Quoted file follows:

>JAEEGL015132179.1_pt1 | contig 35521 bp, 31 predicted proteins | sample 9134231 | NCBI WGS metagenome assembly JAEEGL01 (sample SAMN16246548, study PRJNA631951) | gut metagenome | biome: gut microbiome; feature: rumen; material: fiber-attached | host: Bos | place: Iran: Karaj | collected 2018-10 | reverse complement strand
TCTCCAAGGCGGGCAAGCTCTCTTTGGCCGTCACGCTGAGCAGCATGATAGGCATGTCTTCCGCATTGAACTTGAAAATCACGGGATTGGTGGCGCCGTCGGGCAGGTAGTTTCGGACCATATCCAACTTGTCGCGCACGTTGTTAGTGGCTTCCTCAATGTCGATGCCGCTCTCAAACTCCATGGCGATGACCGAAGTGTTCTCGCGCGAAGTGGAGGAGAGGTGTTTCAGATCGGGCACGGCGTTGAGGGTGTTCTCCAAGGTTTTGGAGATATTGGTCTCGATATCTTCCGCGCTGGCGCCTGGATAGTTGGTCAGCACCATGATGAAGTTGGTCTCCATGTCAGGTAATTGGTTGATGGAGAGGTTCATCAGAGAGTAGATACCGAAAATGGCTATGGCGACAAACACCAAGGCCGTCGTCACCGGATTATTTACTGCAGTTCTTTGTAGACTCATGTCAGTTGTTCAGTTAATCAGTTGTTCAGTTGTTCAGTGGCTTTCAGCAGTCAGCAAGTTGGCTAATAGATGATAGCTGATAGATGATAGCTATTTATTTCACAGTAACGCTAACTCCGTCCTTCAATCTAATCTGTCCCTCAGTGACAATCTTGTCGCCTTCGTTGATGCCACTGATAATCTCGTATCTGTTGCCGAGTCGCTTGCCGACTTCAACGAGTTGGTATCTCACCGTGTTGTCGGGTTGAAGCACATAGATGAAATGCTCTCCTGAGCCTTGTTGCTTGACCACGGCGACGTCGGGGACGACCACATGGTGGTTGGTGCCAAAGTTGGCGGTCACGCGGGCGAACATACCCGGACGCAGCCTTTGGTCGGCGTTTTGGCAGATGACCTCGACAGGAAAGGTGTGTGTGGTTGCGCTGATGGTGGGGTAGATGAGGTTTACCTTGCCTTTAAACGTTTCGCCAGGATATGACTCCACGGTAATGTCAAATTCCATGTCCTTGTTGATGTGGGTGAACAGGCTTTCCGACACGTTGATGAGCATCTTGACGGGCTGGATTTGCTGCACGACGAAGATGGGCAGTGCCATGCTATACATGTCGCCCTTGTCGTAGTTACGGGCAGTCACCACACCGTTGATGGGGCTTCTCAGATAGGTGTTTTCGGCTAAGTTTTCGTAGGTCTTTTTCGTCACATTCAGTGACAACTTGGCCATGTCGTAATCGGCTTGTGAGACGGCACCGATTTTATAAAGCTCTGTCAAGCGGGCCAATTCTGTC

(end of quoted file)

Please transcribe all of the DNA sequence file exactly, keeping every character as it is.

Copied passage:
>JAEEGL015132179.1_pt1 | contig 35521 bp, 31 predicted proteins | sample 9134231 | NCBI WGS metagenome assembly JAEEGL01 (sample SAMN16246548, study PRJNA631951) | gut metagenome | biome: gut microbiome; feature: rumen; material: fiber-attached | host: Bos | place: Iran: Karaj | collected 2018-10 | reverse complement strand
TCTCCAAGGCGGGCAAGCTCTCTTTGGCCGTCACGCTGAGCAGCATGATAGGCATGTCTTCCGCATTGAACTTGAAAATCACGGGATTGGTGGCGCCGTCGGGCAGGTAGTTTCGGACCATATCCAACTTGTCGCGCACGTTGTTAGTGGCTTCCTCAATGTCGATGCCGCTCTCAAACTCCATGGCGATGACCGAAGTGTTCTCGCGCGAAGTGGAGGAGAGGTGTTTCAGATCGGGCACGGCGTTGAGGGTGTTCTCCAAGGTTTTGGAGATATTGGTCTCGATATCTTCCGCGCTGGCGCCTGGATAGTTGGTCAGCACCATGATGAAGTTGGTCTCCATGTCAGGTAATTGGTTGATGGAGAGGTTCATCAGAGAGTAGATACCGAAAATGGCTATGGCGACAAACACCAAGGCCGTCGTCACCGGATTATTTACTGCAGTTCTTTGTAGACTCATGTCAGTTGTTCAGTTAATCAGTTGTTCAGTTGTTCAGTGGCTTTCAGCAGTCAGCAAGTTGGCTAATAGATGATAGCTGATAGATGATAGCTATTTATTTCACAGTAACGCTAACTCCGTCCTTCAATCTAATCTGTCCCTCAGTGACAATCTTGTCGCCTTCGTTGATGCCACTGATAATCTCGTATCTGTTGCCGAGTCGCTTGCCGACTTCAACGAGTTGGTATCTCACCGTGTTGTCGGGTTGAAGCACATAGATGAAATGCTCTCCTGAGCCTTGTTGCTTGACCACGGCGACGTCGGGGACGACCACATGGTGGTTGGTGCCAAAGTTGGCGGTCACGCGGGCGAACATACCCGGACGCAGCCTTTGGTCGGCGTTTTGGCAGATGACCTCGACAGGAAAGGTGTGTGTGGTTGCGCTGATGGTGGGGTAGATGAGGTTTACCTTGCCTTTAAACGTTTCGCCAGGATATGACTCCACGGTAATGTCAAATTCCATGTCCTTGTTGATGTGGGTGAACAGGCTTTCCGACACGTTGATGAGCATCTTGACGGGCTGGATTTGCTGCACGACGAAGATGGGCAGTGCCATGCTATACATGTCGCCCTTGTCGTAGTTACGGGCAGTCACCACACCGTTGATGGGGCTTCTCAGATAGGTGTTTTCGGCTAAGTTTTCGTAGGTCTTTTTCGTCACATTCAGTGACAACTTGGCCATGTCGTAATCGGCTTGTGAGACGGCACCGATTTTATAAAGCTCTGTCAAGCGGGCCAATTCTGTC